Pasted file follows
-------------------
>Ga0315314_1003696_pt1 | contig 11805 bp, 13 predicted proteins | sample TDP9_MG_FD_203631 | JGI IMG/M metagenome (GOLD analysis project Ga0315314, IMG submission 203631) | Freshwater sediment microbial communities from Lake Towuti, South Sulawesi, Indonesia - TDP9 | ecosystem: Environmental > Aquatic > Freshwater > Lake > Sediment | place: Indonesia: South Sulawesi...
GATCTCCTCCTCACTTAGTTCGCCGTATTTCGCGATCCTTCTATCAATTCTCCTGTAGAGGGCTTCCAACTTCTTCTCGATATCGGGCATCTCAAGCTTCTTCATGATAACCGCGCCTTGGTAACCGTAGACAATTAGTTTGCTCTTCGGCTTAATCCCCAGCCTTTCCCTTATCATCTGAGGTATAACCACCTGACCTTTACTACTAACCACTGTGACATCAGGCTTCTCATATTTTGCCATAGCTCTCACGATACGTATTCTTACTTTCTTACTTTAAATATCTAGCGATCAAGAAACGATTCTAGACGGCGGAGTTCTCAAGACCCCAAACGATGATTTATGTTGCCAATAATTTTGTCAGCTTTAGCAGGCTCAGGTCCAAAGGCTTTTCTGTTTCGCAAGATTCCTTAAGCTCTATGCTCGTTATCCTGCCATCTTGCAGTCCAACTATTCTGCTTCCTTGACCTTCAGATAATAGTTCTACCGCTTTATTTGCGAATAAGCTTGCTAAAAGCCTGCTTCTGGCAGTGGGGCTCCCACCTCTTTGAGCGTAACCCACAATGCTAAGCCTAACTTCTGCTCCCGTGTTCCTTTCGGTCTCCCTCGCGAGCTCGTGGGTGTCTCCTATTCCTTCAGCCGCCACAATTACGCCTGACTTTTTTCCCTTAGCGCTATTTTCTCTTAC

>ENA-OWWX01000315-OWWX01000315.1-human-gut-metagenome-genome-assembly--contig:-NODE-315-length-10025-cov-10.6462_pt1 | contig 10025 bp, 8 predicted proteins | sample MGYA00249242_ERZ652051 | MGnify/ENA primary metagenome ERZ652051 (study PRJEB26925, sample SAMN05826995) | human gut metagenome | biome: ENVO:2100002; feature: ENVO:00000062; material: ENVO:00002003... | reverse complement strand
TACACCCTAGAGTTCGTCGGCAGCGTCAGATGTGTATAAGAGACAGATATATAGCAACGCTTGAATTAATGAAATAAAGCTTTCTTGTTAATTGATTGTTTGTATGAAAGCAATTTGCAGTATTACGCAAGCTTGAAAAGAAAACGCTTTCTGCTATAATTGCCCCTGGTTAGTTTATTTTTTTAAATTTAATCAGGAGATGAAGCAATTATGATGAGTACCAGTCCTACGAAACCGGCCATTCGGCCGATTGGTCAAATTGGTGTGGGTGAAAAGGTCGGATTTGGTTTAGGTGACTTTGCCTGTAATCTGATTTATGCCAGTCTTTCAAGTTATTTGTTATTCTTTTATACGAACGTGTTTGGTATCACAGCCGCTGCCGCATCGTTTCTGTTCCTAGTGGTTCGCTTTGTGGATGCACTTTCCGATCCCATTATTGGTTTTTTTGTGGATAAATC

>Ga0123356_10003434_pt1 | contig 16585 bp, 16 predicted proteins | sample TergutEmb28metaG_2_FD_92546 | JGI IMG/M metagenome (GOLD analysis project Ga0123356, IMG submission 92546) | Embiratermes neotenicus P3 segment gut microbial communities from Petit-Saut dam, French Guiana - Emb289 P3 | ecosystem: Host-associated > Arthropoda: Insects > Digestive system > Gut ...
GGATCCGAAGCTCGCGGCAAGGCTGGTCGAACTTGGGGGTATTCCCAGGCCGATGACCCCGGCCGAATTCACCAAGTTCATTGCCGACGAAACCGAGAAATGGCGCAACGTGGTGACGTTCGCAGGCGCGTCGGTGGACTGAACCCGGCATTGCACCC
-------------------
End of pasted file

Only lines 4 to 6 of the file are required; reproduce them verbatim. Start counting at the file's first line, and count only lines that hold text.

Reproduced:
TACACCCTAGAGTTCGTCGGCAGCGTCAGATGTGTATAAGAGACAGATATATAGCAACGCTTGAATTAATGAAATAAAGCTTTCTTGTTAATTGATTGTTTGTATGAAAGCAATTTGCAGTATTACGCAAGCTTGAAAAGAAAACGCTTTCTGCTATAATTGCCCCTGGTTAGTTTATTTTTTTAAATTTAATCAGGAGATGAAGCAATTATGATGAGTACCAGTCCTACGAAACCGGCCATTCGGCCGATTGGTCAAATTGGTGTGGGTGAAAAGGTCGGATTTGGTTTAGGTGACTTTGCCTGTAATCTGATTTATGCCAGTCTTTCAAGTTATTTGTTATTCTTTTATACGAACGTGTTTGGTATCACAGCCGCTGCCGCATCGTTTCTGTTCCTAGTGGTTCGCTTTGTGGATGCACTTTCCGATCCCATTATTGGTTTTTTTGTGGATAAATC

>Ga0123356_10003434_pt1 | contig 16585 bp, 16 predicted proteins | sample TergutEmb28metaG_2_FD_92546 | JGI IMG/M metagenome (GOLD analysis project Ga0123356, IMG submission 92546) | Embiratermes neotenicus P3 segment gut microbial communities from Petit-Saut dam, French Guiana - Emb289 P3 | ecosystem: Host-associated > Arthropoda: Insects > Digestive system > Gut ...
GGATCCGAAGCTCGCGGCAAGGCTGGTCGAACTTGGGGGTATTCCCAGGCCGATGACCCCGGCCGAATTCACCAAGTTCATTGCCGACGAAACCGAGAAATGGCGCAACGTGGTGACGTTCGCAGGCGCGTCGGTGGACTGAACCCGGCATTGCACCC